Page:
This film shows lots of the responsibilities held by the CEGB, but more importantly the people actually carrying out the work. Behind every switch we flick, there’s someone who worked hard as part of a dedicated team to get energy supplies directly to us. The CEGB had over 131,000 employees in all different departments, who would have had a very different relationship with energy behind the scenes compared to regular consumers.


Forward Thinking - Technology & Times of Change

Fossil fuels may have such a great impact on the community, particularly for miners, and also the electricity industry, but in reality we now know some of the negative impacts on the Earth when used for energy. This is primarily from the air pollution and the emission of greenhouse gases caused from burning coal or oil, which affects global warming/climate change quite drastically as well as people’s health, but also there’s the destruction of landscape and wildlife when collecting these resources in the first place.

These are also nonrenewable sources, meaning they will not last forever; it’s argued in a contemporary society we now need to find a way of using renewable sources so that we can continue into the future with power, heat and light in our homes in a safe and greener way. 

Luckily, this way of thinking has been in effect for many years already, it’s just about acting on it. For example, Edmond Becquerel discovered the ‘photovoltaic effect’ in 1839 which we have used in the development of solar energy methods, and James Blyth created the first electricity-generated windmill way back in 1887 (eventually leading to the technology for modern wind turbines). Making the change to renewable energy however is not always easy or cost-effective, which is why these sources have not been in the mainstream until much more recent years.

These films explore our journey when tackling energy-related issues. We don’t always get things right, and trial-and-error methods are often the case in this line of research.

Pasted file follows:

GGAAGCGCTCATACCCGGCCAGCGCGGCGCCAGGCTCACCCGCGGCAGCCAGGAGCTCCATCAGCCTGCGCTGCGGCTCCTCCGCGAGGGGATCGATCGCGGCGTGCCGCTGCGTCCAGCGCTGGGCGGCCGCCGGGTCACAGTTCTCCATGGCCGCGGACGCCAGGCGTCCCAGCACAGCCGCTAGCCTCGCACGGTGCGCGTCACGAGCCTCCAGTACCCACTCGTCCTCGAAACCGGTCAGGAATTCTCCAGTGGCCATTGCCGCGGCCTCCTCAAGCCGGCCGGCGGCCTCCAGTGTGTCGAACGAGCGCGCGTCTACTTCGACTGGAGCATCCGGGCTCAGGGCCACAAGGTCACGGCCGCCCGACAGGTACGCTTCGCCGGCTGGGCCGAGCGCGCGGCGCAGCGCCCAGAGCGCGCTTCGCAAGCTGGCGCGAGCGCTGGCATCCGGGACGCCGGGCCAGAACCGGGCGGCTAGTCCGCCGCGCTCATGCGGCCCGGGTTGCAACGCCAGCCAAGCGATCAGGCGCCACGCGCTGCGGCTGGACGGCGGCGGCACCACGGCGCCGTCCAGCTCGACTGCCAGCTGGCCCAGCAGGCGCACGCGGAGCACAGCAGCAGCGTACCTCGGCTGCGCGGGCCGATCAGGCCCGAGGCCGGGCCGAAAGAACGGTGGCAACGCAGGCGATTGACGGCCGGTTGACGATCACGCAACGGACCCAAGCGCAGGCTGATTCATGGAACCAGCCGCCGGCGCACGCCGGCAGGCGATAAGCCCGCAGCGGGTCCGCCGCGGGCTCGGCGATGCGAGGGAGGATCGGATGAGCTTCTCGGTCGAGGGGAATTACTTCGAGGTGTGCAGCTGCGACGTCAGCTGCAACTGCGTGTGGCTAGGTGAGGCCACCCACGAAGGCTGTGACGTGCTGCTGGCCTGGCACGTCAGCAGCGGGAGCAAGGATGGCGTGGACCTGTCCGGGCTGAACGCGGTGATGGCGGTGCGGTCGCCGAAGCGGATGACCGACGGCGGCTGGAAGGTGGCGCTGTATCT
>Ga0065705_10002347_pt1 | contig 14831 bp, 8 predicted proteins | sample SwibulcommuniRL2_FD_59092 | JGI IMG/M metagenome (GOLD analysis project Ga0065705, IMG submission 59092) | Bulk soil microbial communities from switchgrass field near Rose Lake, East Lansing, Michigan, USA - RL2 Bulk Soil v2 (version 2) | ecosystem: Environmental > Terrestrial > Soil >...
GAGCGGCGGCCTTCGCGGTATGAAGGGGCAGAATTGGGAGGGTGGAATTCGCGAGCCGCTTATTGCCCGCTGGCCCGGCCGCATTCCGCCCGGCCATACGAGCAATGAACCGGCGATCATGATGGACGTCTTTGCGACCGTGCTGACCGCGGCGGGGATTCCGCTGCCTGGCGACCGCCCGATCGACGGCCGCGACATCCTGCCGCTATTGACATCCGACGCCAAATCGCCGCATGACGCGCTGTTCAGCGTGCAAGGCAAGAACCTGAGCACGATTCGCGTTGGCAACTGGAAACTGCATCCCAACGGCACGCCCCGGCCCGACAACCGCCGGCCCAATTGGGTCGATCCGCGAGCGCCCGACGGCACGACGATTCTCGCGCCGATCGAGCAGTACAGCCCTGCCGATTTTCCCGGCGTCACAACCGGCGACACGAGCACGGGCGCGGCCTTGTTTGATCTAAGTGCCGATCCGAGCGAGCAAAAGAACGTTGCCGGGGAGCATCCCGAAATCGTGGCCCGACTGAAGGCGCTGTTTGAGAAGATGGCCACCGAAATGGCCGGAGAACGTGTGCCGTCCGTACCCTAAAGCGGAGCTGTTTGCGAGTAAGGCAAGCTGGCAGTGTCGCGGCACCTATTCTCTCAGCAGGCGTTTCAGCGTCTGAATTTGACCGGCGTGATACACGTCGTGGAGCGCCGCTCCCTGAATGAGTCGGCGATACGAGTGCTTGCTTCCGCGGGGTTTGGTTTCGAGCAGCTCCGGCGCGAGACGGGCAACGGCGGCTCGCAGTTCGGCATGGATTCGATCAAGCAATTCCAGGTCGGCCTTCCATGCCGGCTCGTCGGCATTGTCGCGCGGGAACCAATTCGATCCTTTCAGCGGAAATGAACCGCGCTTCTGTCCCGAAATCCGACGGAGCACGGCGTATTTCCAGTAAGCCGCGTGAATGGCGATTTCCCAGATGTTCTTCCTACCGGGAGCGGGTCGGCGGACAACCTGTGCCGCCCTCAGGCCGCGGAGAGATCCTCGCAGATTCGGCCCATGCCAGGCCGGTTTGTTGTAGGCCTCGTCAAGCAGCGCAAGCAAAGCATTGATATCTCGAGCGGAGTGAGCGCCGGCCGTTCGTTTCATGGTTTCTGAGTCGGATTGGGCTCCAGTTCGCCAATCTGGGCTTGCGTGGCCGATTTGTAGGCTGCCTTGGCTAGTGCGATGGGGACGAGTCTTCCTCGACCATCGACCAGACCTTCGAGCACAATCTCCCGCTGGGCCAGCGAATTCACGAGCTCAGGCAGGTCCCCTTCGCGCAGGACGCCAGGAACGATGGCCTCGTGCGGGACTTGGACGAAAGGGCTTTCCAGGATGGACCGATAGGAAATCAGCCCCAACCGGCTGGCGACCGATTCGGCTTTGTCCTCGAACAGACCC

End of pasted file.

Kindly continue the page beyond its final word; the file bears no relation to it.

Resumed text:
The Clean Air Act of 1956 was a huge step in addressing environmental issues at the time, in response to ‘London’s Great Smog’ of 1952. The main purpose of the Act was to control smoke and sulphur dioxide levels caused by the burning of coal, in order to minimise air pollution. These films outline the risks of the smoke in urban areas, as well as the benefits of electricity, and how both the Clean Air Act requirements and the improvements of industrial plant machinery would hopefully shape a better, cleaner future. 


Waste is another problem affecting the environment, particularly in relation to overflowing landfill sites and pollution. Now, recycling is the norm and there are various means of waste disposal, but there are unfortunately still a lot of issues. These films show how we have worked on solving two problems at the same time - by recycling waste or low-grade materials AND using it for fuel to keep energy costs down and the by-products of burning fuel cleaner.


The way in which we’ve traditionally generated energy has had many advantages. However, our concerns have grown over the years for energy-related issues such as climate change/environmental damage, political disputes, energy inefficiency, and the cost of living crisis.

This Tyne Tees Television episode of Briefing, titled “Energy”, explores a lot of matters tht were important in 1982 (including trials for new forms of renewable energy such as wind farms), but the topics are still very relevant to our experiences today.


Energy, Activism & the Future

So, clearly it’s no secret that the energy we generate and consume continues to have an impact on our world, in some ways worse than others. Many campaigns have taken place, policies have been amended, and new technologies have been developed to help us tackle climate change and other environmental issues which are largely down to human interference with our planet. As it stands, one of the driving forces of conversations about our future largely comes down to activism. Large organisations such as Greenpeace, Friends of the Earth, The Climate Coalition, Just Stop Oil and The Green Party are well-recognised nationally for shouting about such things, but many local groups (which could be anything from politics to arts organisations) are now also focussing on these topics too.

Activism and protest is often captured on film, particularly for journalistic purposes. Keep an eye on our Nature Matters page to find out more about activism and our relationship with nature!